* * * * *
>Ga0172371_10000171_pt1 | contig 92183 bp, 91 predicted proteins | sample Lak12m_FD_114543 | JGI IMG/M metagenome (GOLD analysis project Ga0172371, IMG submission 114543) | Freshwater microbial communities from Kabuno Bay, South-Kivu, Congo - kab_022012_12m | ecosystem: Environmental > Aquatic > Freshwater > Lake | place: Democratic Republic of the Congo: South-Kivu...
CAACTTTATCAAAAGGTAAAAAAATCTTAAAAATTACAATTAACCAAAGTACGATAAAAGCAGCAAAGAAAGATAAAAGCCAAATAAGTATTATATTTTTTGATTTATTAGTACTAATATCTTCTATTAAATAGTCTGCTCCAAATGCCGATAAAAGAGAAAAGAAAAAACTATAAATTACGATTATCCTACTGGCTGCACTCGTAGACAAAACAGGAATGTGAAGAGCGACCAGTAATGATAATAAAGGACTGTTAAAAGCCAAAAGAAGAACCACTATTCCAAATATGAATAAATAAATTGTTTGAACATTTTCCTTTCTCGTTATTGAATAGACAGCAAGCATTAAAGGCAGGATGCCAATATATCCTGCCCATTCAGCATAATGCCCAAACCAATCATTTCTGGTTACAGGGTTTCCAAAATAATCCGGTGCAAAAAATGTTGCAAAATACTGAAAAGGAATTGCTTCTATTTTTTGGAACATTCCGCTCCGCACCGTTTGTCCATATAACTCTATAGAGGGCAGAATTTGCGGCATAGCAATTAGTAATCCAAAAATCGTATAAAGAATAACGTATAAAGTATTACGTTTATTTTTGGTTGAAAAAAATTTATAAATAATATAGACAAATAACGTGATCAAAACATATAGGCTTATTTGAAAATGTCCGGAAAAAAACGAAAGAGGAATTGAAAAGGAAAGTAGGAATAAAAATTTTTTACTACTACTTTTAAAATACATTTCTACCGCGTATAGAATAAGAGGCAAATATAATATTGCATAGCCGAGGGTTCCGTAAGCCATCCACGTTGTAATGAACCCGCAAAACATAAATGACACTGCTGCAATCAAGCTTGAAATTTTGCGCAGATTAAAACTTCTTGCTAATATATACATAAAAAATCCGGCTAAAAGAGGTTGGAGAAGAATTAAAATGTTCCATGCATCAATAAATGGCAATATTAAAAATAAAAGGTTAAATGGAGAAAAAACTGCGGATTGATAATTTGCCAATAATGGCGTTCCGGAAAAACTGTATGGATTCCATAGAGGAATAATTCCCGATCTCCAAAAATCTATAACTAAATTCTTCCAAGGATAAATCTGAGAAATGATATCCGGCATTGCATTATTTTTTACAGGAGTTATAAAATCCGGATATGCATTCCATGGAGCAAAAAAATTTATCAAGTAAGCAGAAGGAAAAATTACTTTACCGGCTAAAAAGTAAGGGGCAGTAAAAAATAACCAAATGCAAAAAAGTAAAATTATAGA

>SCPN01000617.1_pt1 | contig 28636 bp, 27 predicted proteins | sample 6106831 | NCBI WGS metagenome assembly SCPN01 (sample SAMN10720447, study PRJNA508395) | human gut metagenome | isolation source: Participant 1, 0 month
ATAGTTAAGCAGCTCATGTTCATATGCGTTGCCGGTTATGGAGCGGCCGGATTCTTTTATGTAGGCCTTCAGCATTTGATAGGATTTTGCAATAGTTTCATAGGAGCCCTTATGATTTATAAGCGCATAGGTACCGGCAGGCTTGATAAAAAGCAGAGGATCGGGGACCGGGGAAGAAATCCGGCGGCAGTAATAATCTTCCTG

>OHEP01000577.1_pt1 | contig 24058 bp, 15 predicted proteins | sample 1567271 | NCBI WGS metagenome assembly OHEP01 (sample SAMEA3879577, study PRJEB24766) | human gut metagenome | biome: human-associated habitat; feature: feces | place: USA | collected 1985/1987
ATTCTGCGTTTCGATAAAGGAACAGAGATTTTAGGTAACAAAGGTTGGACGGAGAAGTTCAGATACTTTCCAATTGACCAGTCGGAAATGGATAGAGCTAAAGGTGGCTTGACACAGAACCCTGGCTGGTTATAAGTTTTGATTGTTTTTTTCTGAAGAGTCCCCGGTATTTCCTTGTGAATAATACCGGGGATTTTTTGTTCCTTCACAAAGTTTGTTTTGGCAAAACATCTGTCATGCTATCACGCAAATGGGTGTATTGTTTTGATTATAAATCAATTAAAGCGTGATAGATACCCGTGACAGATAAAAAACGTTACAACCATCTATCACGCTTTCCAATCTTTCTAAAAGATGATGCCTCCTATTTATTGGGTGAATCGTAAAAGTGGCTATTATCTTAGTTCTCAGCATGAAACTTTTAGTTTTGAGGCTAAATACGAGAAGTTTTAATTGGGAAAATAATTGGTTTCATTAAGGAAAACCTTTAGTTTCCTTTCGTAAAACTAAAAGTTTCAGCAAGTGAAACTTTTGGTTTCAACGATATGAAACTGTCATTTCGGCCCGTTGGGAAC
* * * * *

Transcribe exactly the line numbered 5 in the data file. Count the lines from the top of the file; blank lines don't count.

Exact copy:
>OHEP01000577.1_pt1 | contig 24058 bp, 15 predicted proteins | sample 1567271 | NCBI WGS metagenome assembly OHEP01 (sample SAMEA3879577, study PRJEB24766) | human gut metagenome | biome: human-associated habitat; feature: feces | place: USA | collected 1985/1987